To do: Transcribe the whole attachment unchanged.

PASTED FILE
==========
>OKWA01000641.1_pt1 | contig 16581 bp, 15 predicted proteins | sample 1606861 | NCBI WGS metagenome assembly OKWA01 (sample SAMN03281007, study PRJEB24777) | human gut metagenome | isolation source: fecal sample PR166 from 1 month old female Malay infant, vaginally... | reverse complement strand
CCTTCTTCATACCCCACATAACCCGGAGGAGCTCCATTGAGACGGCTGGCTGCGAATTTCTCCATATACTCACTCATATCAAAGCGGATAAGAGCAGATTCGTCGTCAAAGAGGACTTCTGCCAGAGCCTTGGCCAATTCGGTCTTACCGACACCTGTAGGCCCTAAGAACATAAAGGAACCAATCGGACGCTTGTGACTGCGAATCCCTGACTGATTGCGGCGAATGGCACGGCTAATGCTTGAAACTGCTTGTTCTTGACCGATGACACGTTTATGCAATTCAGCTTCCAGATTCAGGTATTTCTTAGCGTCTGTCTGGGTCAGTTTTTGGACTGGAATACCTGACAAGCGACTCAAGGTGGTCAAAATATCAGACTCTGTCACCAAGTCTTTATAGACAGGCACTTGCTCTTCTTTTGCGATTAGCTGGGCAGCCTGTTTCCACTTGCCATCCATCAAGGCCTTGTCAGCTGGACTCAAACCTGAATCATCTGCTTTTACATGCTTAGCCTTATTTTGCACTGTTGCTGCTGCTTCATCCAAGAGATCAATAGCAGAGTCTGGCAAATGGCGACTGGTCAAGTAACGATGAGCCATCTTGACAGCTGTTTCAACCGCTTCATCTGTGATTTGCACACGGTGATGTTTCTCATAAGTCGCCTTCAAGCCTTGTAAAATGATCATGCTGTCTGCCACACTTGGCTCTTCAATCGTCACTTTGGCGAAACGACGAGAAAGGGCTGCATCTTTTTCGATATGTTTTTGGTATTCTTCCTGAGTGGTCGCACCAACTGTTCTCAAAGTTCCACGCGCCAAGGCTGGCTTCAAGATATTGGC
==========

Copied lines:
>OKWA01000641.1_pt1 | contig 16581 bp, 15 predicted proteins | sample 1606861 | NCBI WGS metagenome assembly OKWA01 (sample SAMN03281007, study PRJEB24777) | human gut metagenome | isolation source: fecal sample PR166 from 1 month old female Malay infant, vaginally... | reverse complement strand
CCTTCTTCATACCCCACATAACCCGGAGGAGCTCCATTGAGACGGCTGGCTGCGAATTTCTCCATATACTCACTCATATCAAAGCGGATAAGAGCAGATTCGTCGTCAAAGAGGACTTCTGCCAGAGCCTTGGCCAATTCGGTCTTACCGACACCTGTAGGCCCTAAGAACATAAAGGAACCAATCGGACGCTTGTGACTGCGAATCCCTGACTGATTGCGGCGAATGGCACGGCTAATGCTTGAAACTGCTTGTTCTTGACCGATGACACGTTTATGCAATTCAGCTTCCAGATTCAGGTATTTCTTAGCGTCTGTCTGGGTCAGTTTTTGGACTGGAATACCTGACAAGCGACTCAAGGTGGTCAAAATATCAGACTCTGTCACCAAGTCTTTATAGACAGGCACTTGCTCTTCTTTTGCGATTAGCTGGGCAGCCTGTTTCCACTTGCCATCCATCAAGGCCTTGTCAGCTGGACTCAAACCTGAATCATCTGCTTTTACATGCTTAGCCTTATTTTGCACTGTTGCTGCTGCTTCATCCAAGAGATCAATAGCAGAGTCTGGCAAATGGCGACTGGTCAAGTAACGATGAGCCATCTTGACAGCTGTTTCAACCGCTTCATCTGTGATTTGCACACGGTGATGTTTCTCATAAGTCGCCTTCAAGCCTTGTAAAATGATCATGCTGTCTGCCACACTTGGCTCTTCAATCGTCACTTTGGCGAAACGACGAGAAAGGGCTGCATCTTTTTCGATATGTTTTTGGTATTCTTCCTGAGTGGTCGCACCAACTGTTCTCAAAGTTCCACGCGCCAAGGCTGGCTTCAAGATATTGGC